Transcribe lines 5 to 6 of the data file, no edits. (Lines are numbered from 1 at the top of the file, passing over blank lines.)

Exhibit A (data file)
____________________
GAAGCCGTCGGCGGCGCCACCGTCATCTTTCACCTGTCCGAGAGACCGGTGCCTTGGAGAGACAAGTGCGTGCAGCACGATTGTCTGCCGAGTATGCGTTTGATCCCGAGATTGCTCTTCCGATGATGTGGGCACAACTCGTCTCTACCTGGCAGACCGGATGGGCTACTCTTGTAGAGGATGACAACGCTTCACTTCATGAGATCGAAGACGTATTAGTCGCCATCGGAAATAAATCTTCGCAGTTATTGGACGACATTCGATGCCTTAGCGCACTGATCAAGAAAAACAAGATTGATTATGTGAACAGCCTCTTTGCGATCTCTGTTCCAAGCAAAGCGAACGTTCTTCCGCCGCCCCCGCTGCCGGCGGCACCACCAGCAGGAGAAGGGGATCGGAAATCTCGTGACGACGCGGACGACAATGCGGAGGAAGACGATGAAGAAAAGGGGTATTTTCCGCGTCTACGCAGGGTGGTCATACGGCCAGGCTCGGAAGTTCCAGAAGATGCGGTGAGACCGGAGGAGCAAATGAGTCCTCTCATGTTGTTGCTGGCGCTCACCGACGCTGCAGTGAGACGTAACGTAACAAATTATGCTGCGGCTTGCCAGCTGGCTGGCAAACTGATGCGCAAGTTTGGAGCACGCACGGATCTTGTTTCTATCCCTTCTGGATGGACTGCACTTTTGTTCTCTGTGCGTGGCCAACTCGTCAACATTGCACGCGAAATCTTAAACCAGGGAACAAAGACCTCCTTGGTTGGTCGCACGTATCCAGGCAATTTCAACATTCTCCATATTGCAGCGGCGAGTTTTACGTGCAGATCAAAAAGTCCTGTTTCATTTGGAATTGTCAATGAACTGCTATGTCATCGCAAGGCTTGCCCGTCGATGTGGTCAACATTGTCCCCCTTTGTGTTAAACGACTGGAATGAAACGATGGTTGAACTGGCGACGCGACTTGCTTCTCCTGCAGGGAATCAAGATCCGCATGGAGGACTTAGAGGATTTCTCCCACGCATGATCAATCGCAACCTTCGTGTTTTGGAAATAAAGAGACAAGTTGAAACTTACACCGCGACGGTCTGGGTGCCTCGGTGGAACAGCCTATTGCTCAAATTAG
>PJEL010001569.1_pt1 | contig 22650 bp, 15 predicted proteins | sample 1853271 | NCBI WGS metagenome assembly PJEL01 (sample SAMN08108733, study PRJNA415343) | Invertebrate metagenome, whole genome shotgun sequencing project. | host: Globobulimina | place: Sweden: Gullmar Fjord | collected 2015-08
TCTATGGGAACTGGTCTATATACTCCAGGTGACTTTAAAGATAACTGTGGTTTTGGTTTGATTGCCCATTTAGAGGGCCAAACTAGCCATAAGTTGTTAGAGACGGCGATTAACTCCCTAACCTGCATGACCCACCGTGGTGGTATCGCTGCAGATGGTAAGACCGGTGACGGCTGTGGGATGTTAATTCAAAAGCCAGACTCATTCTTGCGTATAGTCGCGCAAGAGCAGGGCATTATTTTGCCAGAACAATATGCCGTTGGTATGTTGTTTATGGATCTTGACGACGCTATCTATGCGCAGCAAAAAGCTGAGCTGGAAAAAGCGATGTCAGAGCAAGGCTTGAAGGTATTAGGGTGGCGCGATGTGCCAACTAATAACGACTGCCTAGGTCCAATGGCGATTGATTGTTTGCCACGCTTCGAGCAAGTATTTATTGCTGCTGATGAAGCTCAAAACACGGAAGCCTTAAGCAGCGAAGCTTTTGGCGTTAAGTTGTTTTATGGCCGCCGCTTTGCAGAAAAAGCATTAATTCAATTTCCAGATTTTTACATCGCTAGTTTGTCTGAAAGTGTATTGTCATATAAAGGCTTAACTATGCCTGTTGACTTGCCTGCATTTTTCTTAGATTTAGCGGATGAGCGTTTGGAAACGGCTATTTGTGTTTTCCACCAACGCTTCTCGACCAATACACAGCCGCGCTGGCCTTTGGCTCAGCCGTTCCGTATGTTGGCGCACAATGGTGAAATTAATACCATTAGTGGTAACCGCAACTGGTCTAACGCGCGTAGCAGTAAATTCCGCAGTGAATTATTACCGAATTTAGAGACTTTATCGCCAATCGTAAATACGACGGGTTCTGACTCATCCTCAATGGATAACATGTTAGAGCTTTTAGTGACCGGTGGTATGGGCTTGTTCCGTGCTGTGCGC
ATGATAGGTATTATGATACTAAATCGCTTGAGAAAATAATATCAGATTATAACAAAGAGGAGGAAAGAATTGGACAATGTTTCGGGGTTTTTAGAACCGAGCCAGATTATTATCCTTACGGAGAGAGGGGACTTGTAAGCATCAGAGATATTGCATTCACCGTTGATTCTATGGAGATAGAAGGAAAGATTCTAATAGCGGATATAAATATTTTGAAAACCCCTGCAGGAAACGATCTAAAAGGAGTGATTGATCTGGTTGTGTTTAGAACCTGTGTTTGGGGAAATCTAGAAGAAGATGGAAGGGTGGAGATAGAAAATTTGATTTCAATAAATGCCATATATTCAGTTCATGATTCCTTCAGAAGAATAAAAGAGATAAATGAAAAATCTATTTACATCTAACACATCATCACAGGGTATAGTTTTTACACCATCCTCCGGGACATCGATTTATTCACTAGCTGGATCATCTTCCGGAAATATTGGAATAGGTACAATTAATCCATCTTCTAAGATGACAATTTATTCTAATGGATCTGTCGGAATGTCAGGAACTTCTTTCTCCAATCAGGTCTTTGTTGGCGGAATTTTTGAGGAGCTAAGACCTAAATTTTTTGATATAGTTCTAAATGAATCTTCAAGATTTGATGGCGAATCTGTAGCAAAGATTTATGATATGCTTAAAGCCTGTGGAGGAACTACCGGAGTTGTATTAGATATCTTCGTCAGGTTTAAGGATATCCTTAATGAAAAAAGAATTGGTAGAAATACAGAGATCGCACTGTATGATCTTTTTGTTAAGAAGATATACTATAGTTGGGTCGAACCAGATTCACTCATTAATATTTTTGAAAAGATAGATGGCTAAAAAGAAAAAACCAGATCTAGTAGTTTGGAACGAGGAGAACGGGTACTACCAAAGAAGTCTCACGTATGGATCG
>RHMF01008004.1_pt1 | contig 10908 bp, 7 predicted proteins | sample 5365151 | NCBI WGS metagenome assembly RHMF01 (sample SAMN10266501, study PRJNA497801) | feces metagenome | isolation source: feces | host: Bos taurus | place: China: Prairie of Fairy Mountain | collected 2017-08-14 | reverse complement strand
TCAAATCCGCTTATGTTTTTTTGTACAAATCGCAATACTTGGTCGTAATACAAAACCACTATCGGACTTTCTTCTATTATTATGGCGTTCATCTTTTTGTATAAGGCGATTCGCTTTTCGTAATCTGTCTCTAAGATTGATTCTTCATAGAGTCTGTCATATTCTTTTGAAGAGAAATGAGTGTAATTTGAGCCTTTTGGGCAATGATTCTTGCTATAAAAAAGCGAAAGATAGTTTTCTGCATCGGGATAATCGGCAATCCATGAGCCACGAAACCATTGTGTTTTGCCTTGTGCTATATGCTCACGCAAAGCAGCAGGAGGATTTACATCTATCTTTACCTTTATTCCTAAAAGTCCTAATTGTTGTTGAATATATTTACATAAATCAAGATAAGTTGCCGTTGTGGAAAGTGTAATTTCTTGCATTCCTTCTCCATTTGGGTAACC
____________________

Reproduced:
>RHMF01008004.1_pt1 | contig 10908 bp, 7 predicted proteins | sample 5365151 | NCBI WGS metagenome assembly RHMF01 (sample SAMN10266501, study PRJNA497801) | feces metagenome | isolation source: feces | host: Bos taurus | place: China: Prairie of Fairy Mountain | collected 2017-08-14 | reverse complement strand
TCAAATCCGCTTATGTTTTTTTGTACAAATCGCAATACTTGGTCGTAATACAAAACCACTATCGGACTTTCTTCTATTATTATGGCGTTCATCTTTTTGTATAAGGCGATTCGCTTTTCGTAATCTGTCTCTAAGATTGATTCTTCATAGAGTCTGTCATATTCTTTTGAAGAGAAATGAGTGTAATTTGAGCCTTTTGGGCAATGATTCTTGCTATAAAAAAGCGAAAGATAGTTTTCTGCATCGGGATAATCGGCAATCCATGAGCCACGAAACCATTGTGTTTTGCCTTGTGCTATATGCTCACGCAAAGCAGCAGGAGGATTTACATCTATCTTTACCTTTATTCCTAAAAGTCCTAATTGTTGTTGAATATATTTACATAAATCAAGATAAGTTGCCGTTGTGGAAAGTGTAATTTCTTGCATTCCTTCTCCATTTGGGTAACC